England one-day captain Alastair Cook wants his side to cash in on their 4-0 series rout of Australia and become a major force in the 50-over game.
England, who've now won 10 successive one-day internationals, climbed to third in the world rankings on Tuesday and would have replaced Australia at number one had they completed a clean sweep of a five-match series where last week's clash at Edgbaston was washed out.
But they finished with a flourish, beating their arch-rivals by seven wickets under the Duckworth/Lewis in a rain-reduced match at Old Trafford after Cook (58) and Essex team-mate Ravi Bopara (52 no) helped chase down a revised target of 138 after Australia had been restricted to 145 for seven in 32 overs.
England, however, have never won a major 50-over tournament and the last of their three losing World Cup final appearances was back in 1992.
It's a record they'd dearly love to improve upon when the rest of the world's leading nations travel to England for the Champions Trophy next year, a staging post en route to the 2015 World Cup in Australia and New Zealand.
In the meantime, England need to keep winning in order to ensure they enjoy the same supremacy in the 50-over standings as they do in topping the International Cricket Council rankings in the Test and Twenty20 formats.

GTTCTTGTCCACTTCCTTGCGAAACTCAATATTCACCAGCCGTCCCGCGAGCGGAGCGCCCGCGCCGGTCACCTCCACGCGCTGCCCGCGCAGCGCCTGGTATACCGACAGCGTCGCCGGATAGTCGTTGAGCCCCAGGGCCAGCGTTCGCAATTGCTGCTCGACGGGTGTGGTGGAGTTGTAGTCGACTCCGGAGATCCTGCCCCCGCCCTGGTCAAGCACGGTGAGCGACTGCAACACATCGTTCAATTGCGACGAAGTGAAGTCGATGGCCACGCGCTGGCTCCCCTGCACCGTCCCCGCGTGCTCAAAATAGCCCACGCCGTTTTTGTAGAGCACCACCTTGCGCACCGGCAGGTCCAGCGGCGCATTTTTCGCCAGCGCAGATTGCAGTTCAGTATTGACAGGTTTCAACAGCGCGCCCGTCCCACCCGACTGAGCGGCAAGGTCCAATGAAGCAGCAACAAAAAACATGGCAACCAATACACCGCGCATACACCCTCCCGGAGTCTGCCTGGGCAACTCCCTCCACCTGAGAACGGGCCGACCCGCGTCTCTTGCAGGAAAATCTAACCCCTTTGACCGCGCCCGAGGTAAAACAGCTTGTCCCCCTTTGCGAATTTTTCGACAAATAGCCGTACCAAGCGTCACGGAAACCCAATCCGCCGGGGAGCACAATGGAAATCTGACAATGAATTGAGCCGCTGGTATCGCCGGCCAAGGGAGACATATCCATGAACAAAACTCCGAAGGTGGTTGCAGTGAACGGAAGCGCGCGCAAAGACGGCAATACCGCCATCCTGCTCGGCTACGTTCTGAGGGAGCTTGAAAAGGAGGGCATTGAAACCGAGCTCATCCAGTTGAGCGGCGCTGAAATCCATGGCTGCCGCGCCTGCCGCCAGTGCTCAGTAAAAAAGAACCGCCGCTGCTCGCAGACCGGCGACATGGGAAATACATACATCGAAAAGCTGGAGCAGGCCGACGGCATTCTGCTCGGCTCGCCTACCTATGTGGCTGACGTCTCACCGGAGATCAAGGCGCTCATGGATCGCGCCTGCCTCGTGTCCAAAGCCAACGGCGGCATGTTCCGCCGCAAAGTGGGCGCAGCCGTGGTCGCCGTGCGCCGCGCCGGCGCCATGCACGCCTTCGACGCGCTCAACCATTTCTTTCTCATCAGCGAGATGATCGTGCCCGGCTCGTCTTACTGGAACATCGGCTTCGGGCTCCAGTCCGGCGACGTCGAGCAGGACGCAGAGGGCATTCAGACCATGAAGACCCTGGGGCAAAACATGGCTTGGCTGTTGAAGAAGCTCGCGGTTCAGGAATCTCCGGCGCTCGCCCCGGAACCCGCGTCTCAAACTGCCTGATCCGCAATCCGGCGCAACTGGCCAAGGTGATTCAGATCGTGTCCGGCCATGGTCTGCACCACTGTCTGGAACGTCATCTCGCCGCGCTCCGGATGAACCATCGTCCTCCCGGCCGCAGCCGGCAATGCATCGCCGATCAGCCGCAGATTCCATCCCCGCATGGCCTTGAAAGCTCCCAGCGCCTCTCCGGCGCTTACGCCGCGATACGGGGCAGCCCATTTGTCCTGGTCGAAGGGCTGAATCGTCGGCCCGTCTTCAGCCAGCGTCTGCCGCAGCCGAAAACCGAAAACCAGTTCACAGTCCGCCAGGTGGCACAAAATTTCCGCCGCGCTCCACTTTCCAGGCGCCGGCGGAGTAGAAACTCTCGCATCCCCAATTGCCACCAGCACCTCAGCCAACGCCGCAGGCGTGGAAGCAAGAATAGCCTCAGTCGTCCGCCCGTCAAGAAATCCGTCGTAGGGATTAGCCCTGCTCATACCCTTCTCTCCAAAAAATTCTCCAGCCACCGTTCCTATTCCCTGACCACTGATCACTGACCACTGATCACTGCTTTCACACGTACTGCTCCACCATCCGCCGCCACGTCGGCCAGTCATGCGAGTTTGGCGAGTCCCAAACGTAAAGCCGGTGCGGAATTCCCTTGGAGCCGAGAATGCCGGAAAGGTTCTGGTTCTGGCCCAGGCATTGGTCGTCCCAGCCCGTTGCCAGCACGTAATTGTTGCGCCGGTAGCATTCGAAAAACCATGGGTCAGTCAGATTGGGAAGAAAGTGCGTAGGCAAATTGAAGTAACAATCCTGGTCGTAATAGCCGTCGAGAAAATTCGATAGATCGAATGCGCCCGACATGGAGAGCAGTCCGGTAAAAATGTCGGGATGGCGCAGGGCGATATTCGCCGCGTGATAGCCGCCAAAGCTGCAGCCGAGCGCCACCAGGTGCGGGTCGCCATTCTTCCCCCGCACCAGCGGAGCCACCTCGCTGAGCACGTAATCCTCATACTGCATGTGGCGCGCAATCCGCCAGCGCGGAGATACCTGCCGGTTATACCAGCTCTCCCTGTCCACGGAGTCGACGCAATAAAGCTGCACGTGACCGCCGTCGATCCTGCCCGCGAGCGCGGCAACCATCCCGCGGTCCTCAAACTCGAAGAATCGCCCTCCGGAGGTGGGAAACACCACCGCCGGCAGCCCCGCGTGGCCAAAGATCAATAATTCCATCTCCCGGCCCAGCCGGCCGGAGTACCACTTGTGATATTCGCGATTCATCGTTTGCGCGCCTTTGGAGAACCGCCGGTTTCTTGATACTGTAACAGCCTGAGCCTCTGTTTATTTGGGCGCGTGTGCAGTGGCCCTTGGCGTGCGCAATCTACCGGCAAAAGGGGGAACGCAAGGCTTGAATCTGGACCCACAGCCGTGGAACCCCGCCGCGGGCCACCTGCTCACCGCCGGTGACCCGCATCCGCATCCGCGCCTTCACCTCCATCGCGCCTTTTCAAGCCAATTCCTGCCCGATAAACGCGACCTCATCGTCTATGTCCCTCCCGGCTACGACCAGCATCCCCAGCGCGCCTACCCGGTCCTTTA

"We hope we're heading in the right direction," said Cook. "Clearly we are, with the group of players we've got.
"If we want to win tournaments, we have to be playing as well as we are now in the week when we enter those tournaments," the opening batsman added.
"That will be the aim. We're desperate to keep building on this, expanding our skills so that we get better as a side."
Nevertheless, Cook was elated by his team's latest achievement.
"It feels good, great to win the series," he said. "It's been a brilliant effort from the lads.
"We've never let up, throughout the four games we've played. We've always been at Australia, and always tried to put them under some pressure.
"Everyone who plays against Australia knows how competitive they are and always will be."
Ian Bell ended the series as England's top run-scorer, with 189 at an average of nearly 48, having replaced Kevin Pietersen as Cook's opening partner after the South Africa-born batsman's shock limited-overs retirement last month.
But a typically modest Bell paid tribute to England's attack.
"Our bowling has been absolutely unbelievable these last two series, so we haven't actually had to chase too many big scores," he said.
"It's taken a bit to get through those two new balls, and then really cash in," Bell added.
"I've really enjoyed it, and I think we've done pretty well as an opening partnership.
"We complement each other, and I've enjoyed that partnership as much as scoring runs myself."